The first hidden assumption in these numbers is that maintenance of an older car will roughly balance the depreciation of a newer car. A real banger or lemon could easily require much more maintenance than average.

The other assumption I see in this calculation is that the cost of insuring a car that isn't driven much could outweigh the amount of the allowance for the milage, but I'm assuming that all 3 cars are covering a reasonable distance. If one is a rarely driven pleasure car then it might be best to calculate the amount for the other two cars and add the weekly cost of the insurance onto the top because its other expenses are likely to be quite low.

It doesn't look like $100 per month is that far out for an average though.





  • It's easy to get a gas cost per mile. Rough numbers right now (highly locale dependent), gas is on average $2.62/gallon, a car is say 24 MPG, so about 11 cents/mi. Insurance, with minimal collision coverage for the used cars is about $500/year each. Maybe 3-4x that for a "fairly new" car.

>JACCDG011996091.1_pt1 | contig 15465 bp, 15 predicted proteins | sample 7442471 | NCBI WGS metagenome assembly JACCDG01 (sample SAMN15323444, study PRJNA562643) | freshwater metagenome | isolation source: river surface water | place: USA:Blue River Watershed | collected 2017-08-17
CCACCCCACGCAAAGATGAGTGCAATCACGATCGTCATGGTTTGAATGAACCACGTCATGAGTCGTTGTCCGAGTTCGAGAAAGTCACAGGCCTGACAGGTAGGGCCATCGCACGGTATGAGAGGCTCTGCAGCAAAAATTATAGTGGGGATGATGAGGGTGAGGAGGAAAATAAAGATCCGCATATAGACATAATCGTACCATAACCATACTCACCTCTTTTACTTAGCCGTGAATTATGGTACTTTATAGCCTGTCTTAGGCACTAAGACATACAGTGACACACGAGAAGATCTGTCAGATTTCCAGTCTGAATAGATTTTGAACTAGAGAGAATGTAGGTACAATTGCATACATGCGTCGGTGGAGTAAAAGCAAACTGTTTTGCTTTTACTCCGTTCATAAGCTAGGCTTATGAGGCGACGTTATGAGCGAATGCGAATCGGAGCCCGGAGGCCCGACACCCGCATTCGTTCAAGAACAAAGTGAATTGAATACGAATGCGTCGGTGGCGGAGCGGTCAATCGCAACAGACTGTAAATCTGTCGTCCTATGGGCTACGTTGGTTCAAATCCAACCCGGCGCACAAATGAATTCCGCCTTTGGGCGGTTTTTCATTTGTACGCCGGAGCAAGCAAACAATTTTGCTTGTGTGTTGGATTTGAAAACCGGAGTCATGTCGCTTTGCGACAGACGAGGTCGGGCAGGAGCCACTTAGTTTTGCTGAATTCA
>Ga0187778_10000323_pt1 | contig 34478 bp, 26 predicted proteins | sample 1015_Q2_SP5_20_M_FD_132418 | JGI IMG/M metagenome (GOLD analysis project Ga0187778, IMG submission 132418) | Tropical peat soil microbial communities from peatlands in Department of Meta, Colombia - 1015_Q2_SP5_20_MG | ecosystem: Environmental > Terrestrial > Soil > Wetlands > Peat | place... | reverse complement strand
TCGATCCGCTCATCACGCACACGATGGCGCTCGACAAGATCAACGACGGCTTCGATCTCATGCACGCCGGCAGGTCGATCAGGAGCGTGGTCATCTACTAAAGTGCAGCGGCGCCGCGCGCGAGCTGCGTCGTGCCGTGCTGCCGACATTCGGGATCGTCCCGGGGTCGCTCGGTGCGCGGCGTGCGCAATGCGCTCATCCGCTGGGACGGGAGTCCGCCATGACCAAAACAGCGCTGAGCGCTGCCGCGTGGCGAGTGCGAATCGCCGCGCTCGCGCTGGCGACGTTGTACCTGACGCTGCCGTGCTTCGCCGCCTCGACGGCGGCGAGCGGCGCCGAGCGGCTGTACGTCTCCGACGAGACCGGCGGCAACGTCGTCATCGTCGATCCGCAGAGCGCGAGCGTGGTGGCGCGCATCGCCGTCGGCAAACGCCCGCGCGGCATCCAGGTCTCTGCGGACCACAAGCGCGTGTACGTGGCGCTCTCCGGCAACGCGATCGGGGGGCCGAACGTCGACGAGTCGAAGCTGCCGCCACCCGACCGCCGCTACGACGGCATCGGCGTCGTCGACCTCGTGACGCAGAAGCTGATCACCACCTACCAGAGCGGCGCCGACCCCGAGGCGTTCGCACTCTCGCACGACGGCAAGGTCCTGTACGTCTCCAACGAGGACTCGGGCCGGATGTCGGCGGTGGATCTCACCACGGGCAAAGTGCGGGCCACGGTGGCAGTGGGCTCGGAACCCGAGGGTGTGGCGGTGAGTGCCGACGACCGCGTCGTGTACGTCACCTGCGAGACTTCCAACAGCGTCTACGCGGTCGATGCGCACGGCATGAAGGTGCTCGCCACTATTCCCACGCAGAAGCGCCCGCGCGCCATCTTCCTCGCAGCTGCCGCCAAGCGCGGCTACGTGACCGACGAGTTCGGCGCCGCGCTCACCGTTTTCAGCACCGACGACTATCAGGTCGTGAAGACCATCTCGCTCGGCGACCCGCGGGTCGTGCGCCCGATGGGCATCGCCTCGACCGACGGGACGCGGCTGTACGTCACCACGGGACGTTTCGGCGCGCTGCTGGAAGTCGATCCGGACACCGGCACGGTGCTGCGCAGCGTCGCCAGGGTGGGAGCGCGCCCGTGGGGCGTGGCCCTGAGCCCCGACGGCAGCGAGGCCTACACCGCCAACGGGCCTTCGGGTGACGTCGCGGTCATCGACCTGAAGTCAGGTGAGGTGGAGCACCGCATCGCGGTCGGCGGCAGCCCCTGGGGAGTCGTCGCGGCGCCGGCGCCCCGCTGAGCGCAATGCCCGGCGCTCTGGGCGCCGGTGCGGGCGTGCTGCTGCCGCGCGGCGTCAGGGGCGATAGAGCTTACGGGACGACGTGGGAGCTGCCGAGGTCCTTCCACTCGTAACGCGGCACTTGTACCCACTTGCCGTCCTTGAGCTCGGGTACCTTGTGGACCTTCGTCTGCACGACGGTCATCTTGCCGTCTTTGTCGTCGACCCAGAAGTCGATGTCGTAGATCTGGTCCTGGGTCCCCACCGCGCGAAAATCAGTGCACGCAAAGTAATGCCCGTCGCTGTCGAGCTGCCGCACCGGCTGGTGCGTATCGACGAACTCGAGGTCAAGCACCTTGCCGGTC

– user71659
    Commented Nov 20, 2018 at 2:55
  • Also, don't forget property tax (~2% of the car's value/year), registration ($100-200/year), and annual inspection ($10-50/year if applicable).
    – user71659
    Commented Nov 20, 2018 at 3:10
  • right, note that I was not including gas, guys.
    – Fattie
    Commented Nov 22, 2018 at 3:05
  • @greig, enjoy that bounty :)
    – Fattie
    Commented Nov 22, 2018 at 3:05

The majority of the car's effective cost are hidden - loss of value.

If you buy a $40k car and use it for four years, its value is typically halved - $20k. Dividing $20k loss by 4 years of 52 weeks gives you just short of $100 per week - for one car.